Tempers flared at the International Whaling Commission (IWC) on Thursday as it voted to back a Brazilian proposal which would safeguard whales in perpetuity, after a bitter debate. The biennial meeting of the 89-nation body passed the host country's “Florianopolis Declaration” which sees whaling as no longer being a necessary economic activity.Add your comment!
Pro and anti-whaling nations locked horns on Monday as the International Whaling Commission (IWC) began meeting in Brazil amid outrage over Japan's proposal to end a three-decade moratorium on commercial whale hunting.
Pro and anti-whaling nations are set for a showdown when the International Whaling Commission (IWC) meets in Brazil from Monday as Japan leads an assault on a three-decade old moratorium on commercial whale hunting. Tokyo heads into the biennial meeting as chair of the 88-nation body determined to shake-up what it says is a dysfunctional organization mired in dispute and unable to make key decisions.
More than 120 pregnant whales were slaughtered in the latest Japanese whale hunt in Antarctica's Southern Ocean, new documents show, reigniting calls to step up efforts to stop the annual killing spree. A further 114 immature whales were killed as part of the so-called “scientific” whaling program, according to meeting papers from the International Whaling Commission's scientific committee meeting this month.
Chilean Foreign Minister, Alfredo Moreno, said that Chile will maintain a position “in favour of conservation and against whaling,” and that Chilean Ambassador Cristián Maquieira, though he now chairs the International Whaling Commission, “is not the person who represents Chile” in this forum.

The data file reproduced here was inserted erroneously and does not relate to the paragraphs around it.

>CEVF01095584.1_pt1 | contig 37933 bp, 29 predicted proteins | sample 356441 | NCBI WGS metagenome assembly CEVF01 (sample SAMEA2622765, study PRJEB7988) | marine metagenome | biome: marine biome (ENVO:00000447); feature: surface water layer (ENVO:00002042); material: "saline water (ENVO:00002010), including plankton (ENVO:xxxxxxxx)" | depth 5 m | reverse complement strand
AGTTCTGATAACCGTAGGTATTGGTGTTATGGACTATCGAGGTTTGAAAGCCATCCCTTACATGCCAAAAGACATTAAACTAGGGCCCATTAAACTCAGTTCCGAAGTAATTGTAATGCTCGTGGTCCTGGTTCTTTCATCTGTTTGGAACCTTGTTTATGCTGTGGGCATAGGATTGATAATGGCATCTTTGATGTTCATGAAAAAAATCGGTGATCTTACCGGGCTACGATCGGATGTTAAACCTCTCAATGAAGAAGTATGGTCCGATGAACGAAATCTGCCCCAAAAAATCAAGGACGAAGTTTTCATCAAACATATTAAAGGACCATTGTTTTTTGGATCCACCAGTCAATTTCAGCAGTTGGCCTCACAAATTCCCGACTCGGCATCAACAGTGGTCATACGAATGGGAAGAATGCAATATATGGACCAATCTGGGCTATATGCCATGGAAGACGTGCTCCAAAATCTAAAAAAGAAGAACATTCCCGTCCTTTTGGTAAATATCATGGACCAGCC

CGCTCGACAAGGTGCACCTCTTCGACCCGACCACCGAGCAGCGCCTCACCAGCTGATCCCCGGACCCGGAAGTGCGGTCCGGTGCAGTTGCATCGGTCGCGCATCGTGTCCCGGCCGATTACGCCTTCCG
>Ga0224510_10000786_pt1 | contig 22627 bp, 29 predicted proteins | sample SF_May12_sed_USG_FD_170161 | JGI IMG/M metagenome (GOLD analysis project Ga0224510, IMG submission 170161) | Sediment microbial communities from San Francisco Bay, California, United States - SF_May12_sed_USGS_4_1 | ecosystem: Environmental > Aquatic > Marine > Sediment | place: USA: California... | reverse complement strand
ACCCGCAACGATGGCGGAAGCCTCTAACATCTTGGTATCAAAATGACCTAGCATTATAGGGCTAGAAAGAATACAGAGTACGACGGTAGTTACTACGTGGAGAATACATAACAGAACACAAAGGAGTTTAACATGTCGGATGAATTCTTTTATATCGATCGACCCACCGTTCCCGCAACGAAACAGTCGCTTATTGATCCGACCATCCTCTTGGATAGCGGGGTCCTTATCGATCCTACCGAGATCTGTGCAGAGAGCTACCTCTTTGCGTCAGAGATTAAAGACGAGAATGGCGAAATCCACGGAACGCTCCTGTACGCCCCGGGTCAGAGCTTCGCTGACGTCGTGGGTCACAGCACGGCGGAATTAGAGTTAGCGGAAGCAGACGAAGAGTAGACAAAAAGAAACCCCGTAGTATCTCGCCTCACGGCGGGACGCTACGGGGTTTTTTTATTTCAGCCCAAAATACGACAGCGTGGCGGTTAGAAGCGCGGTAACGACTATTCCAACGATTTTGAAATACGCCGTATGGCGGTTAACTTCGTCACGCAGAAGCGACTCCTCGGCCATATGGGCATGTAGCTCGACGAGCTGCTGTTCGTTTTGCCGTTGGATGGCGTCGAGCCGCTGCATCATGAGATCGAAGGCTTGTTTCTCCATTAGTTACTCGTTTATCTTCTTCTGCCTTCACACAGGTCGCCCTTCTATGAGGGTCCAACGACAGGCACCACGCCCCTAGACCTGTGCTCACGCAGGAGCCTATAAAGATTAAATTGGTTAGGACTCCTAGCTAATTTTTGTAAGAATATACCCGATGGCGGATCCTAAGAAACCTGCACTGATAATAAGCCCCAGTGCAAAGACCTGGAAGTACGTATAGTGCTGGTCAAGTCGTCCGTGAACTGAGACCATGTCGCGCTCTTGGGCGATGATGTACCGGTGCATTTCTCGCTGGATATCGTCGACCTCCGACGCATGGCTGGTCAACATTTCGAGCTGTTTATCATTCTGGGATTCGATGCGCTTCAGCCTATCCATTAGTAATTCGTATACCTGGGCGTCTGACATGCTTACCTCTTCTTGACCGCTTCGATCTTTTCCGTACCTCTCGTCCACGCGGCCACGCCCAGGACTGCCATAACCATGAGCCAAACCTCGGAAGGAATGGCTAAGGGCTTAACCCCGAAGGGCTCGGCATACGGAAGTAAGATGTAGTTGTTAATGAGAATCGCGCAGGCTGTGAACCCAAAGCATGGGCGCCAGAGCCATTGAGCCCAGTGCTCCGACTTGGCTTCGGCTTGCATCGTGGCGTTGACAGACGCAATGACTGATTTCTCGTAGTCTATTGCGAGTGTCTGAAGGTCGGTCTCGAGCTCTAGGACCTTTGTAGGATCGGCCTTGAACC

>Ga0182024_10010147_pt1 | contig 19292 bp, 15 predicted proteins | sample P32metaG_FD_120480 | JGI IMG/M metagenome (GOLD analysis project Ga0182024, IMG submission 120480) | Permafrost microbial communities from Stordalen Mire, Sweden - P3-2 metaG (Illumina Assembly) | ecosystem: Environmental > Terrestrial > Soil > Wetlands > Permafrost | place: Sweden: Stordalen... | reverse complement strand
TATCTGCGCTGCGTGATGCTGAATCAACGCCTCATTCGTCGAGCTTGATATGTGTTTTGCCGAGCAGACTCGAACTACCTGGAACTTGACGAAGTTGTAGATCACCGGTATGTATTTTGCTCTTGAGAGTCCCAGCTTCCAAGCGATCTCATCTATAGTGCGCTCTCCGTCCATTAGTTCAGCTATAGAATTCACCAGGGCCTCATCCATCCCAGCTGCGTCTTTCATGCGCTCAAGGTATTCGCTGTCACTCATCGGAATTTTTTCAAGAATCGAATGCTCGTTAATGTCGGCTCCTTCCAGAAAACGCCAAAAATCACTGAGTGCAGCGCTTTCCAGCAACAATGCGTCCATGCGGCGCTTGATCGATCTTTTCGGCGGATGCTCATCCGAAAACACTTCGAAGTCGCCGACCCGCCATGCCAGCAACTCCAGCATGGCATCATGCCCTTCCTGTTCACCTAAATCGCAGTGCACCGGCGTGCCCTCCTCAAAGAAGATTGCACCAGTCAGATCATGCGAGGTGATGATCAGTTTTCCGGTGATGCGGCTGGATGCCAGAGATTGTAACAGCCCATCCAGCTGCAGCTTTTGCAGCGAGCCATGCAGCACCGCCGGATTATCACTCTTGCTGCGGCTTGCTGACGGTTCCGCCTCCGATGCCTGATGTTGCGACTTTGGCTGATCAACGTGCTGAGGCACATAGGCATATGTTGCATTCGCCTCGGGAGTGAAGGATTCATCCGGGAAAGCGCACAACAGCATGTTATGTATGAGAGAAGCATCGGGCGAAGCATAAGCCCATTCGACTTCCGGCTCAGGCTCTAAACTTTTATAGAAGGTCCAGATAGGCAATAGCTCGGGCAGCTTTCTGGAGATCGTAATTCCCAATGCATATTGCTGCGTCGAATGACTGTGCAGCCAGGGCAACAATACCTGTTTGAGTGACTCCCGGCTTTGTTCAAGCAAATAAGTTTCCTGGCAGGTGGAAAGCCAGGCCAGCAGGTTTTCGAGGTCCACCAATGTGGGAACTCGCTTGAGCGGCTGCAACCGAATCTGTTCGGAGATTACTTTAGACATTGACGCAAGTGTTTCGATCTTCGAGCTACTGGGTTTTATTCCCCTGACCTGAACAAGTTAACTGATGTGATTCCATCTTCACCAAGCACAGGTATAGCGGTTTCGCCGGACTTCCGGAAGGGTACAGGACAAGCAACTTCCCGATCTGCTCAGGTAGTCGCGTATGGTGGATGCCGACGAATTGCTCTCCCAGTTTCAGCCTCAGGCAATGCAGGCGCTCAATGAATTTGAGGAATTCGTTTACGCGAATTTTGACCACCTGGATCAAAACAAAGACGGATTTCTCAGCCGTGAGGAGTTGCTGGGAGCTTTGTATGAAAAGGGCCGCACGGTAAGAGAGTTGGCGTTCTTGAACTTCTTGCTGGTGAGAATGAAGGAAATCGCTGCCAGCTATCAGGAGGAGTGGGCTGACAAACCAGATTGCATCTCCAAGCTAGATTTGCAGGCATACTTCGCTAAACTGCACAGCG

Japan’s Coast Guard has obtained an arrest warrant for the head of the Sea Shepherd Conservation Society, accusing him of ordering members of the protest group to obstruct the Japanese whaling fleet, investigative sources said Friday.
Twelve member countries of the International Whaling Commission (IWC)—an 88-country organization created in 1946 to monitor the whaling industry—have proposed catch quotas for the next ten years for countries that hunt whales.
A new proposal announced last week by the International Whaling Commission (IWC) would allow the killing of a number of whales in the Antarctic Ocean off the coast of Chile and has Chilean environmental groups upset.
The International Whaling Commission unveiled Thursday a draft proposal to bring all whaling operations under its full control and to strengthen and focus the work of the IWC on conservation issues including a compromise proposal which will cut Japan's annual Antarctic quota by three-quarters in five years.